Lamar Odom in Disbelief; Pau Gasol ‘Devastated’ By Near-Trade

by December 09, 2011

by Marcel Mutoni @marcel_mutoni

One of the more stunningly bewildering developments in the League’s history took place in a matter of hours last night, and everyone came out of it looking like losers.

David Stern and the NBA’s owners took the biggest hit PR-wise, with their misguided and wholly transparent attempt to control the movement of star players, a decision that (amazingly) came just as they had ratified a new labor deal.

For the players involved in the canceled trade, things are more than a little complicated. There’s talk that Chris Paul might not show up today at the Hornets’ training camp, and that he may even be seeking to take legal action against the NBA.

As for Pau Gasol and Lamar Odom, they’re just saddened and confused by the whole thing.

From the LA Times:

Lakers officials were still hunkered down in a room at the team’s El Segundo headquarters Thursday night, trying to ascertain what to do next. With training camp starting Friday, they have another problem. In a phone interview with The Times, Odom said he was sad to hear he was practically traded and wasn’t sure he would attend practice Friday. “Maybe I’ll see you there,” Odom said, “but I doubt it. You don’t want to go to no place you’re not wanted. I’ll try to give them what they want as much as possible.”Odom also felt bad for his teammate.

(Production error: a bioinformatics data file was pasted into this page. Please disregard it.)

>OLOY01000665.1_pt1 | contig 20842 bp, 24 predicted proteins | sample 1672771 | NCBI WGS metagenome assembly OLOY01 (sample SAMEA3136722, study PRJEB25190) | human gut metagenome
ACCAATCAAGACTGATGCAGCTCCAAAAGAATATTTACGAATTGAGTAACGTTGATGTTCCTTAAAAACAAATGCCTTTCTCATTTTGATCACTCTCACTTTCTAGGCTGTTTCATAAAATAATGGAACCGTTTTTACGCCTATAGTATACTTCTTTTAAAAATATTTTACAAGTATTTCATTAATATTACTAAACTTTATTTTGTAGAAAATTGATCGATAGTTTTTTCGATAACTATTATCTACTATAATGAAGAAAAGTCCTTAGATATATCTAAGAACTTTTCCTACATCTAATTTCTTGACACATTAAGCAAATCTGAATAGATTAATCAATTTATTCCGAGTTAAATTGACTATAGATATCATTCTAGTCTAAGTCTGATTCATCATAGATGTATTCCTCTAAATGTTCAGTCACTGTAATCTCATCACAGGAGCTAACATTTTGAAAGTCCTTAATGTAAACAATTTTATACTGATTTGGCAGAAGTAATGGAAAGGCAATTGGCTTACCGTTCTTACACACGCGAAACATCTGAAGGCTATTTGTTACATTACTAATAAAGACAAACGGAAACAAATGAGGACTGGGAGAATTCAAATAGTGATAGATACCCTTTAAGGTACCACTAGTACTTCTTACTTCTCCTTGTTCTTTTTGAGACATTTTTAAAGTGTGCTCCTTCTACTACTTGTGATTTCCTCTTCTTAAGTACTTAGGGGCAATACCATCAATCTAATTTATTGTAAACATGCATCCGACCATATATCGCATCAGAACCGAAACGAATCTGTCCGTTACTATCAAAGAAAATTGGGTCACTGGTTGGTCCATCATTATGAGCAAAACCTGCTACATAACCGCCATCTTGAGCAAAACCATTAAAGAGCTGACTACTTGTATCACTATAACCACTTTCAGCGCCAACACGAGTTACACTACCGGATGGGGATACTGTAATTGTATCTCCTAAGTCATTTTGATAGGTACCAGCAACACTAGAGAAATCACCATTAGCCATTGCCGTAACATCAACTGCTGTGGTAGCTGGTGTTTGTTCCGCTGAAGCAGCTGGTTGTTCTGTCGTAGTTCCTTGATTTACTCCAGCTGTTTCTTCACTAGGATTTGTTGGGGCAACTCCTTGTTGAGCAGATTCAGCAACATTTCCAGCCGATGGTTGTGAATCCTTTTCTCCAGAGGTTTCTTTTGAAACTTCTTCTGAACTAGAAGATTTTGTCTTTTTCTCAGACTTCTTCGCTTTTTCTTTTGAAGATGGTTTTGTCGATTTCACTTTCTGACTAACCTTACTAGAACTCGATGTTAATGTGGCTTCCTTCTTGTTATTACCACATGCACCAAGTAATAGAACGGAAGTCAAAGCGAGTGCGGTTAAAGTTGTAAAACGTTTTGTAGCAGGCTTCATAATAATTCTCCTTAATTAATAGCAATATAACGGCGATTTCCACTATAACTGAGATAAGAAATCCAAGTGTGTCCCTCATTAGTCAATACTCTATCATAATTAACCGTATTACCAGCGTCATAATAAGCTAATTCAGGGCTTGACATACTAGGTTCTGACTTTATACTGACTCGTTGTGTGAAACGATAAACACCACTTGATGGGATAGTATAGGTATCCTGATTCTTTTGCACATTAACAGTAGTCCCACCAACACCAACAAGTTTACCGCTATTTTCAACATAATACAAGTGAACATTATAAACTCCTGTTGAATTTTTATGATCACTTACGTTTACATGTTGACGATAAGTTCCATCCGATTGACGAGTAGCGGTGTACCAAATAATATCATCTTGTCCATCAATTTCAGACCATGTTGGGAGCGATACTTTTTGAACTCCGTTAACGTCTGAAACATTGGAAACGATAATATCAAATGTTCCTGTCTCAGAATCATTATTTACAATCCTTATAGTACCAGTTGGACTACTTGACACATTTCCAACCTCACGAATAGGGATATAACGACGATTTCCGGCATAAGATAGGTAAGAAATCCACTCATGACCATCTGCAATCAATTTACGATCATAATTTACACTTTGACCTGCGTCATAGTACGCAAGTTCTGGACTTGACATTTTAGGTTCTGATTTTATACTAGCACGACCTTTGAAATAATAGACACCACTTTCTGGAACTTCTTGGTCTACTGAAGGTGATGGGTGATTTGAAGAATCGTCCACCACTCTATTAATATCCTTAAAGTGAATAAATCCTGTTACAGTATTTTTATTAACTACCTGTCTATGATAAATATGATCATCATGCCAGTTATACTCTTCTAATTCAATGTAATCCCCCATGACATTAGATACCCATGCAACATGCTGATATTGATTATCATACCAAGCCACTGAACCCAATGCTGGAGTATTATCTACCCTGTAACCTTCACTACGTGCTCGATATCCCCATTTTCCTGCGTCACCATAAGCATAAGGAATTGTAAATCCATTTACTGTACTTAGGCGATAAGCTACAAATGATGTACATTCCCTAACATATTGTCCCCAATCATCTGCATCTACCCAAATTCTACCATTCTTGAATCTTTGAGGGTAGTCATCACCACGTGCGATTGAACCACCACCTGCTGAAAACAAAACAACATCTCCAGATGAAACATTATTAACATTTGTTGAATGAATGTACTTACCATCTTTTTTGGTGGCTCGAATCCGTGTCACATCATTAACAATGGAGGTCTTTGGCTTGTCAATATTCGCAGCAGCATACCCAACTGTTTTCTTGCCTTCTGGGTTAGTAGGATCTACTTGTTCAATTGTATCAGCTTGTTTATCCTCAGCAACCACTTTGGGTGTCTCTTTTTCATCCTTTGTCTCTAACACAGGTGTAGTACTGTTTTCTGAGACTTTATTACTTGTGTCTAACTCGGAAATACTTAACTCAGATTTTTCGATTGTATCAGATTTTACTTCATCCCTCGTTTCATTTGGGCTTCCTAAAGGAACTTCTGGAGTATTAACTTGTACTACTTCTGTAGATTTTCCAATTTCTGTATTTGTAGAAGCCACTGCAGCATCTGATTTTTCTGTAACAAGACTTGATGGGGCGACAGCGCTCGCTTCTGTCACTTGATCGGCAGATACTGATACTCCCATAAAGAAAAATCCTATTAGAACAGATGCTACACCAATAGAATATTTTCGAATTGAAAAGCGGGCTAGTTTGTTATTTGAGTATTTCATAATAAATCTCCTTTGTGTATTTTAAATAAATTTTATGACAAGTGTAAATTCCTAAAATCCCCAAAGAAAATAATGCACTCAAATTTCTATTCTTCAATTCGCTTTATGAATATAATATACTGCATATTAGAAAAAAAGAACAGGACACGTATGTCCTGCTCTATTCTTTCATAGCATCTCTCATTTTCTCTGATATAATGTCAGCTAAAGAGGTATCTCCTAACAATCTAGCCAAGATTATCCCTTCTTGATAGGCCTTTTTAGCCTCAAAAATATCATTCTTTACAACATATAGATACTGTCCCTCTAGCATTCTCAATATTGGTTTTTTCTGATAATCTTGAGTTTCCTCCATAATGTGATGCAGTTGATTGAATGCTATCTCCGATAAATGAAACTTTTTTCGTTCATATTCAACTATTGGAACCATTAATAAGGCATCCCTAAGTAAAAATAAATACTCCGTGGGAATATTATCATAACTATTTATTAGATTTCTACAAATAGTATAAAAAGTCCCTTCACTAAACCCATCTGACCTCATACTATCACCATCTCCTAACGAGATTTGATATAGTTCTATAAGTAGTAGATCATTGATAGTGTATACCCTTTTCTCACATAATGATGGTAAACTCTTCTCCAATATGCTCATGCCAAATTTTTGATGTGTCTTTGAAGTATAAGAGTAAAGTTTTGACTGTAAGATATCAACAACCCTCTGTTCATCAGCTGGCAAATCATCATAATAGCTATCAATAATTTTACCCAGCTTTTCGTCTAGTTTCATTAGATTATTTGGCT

“Imagine how Pau feels,” he said. “Pau came to the Lakers and played here for four years, went to the Finals and lost, won two NBA championships and then got swept [by Dallas]. Wow! Imagine how he must feel. Man, I’m just in total disbelief about all of this. They don’t want my services, for whatever reason. I don’t know what I’m supposed to do. I was proud to be a Laker, so I’ll try to help them in the process as much as possible.”

A person close to Gasol said the Lakers forward was “devastated” by news of the original trade, which was steered by team executive Jim Buss as much, if not more, than General Manager Mitch Kupchak. The trade would have symbolized the Lakers’ shift from finesse, precision and depth in the frontcourt to speed and athleticism in the backcourt.

The most amazing and hilarious part of this whole sad fiasco, is that Phil Jackson basically predicted the whole thing last year. It’s too bad the Zen Master’s no longer around reporters every day so that he could offer up some biting commentary.